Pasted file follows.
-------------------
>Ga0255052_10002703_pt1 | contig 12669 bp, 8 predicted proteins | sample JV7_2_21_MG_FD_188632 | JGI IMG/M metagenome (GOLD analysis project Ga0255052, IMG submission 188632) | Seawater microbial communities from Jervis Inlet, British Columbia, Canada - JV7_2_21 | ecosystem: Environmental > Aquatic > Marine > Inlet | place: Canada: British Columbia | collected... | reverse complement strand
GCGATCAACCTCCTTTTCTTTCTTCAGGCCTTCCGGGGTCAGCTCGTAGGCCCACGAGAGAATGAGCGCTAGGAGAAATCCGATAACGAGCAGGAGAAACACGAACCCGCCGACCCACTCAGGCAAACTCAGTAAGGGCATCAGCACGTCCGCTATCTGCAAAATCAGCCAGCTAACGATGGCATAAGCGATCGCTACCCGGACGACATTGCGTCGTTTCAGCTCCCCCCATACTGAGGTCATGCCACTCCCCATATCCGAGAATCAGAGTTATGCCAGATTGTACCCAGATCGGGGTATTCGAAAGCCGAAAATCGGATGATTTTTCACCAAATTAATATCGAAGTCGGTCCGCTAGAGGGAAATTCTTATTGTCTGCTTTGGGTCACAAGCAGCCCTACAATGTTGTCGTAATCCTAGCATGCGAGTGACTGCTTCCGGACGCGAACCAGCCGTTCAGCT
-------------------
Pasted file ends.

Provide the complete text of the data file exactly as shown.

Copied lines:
>Ga0255052_10002703_pt1 | contig 12669 bp, 8 predicted proteins | sample JV7_2_21_MG_FD_188632 | JGI IMG/M metagenome (GOLD analysis project Ga0255052, IMG submission 188632) | Seawater microbial communities from Jervis Inlet, British Columbia, Canada - JV7_2_21 | ecosystem: Environmental > Aquatic > Marine > Inlet | place: Canada: British Columbia | collected... | reverse complement strand
GCGATCAACCTCCTTTTCTTTCTTCAGGCCTTCCGGGGTCAGCTCGTAGGCCCACGAGAGAATGAGCGCTAGGAGAAATCCGATAACGAGCAGGAGAAACACGAACCCGCCGACCCACTCAGGCAAACTCAGTAAGGGCATCAGCACGTCCGCTATCTGCAAAATCAGCCAGCTAACGATGGCATAAGCGATCGCTACCCGGACGACATTGCGTCGTTTCAGCTCCCCCCATACTGAGGTCATGCCACTCCCCATATCCGAGAATCAGAGTTATGCCAGATTGTACCCAGATCGGGGTATTCGAAAGCCGAAAATCGGATGATTTTTCACCAAATTAATATCGAAGTCGGTCCGCTAGAGGGAAATTCTTATTGTCTGCTTTGGGTCACAAGCAGCCCTACAATGTTGTCGTAATCCTAGCATGCGAGTGACTGCTTCCGGACGCGAACCAGCCGTTCAGCT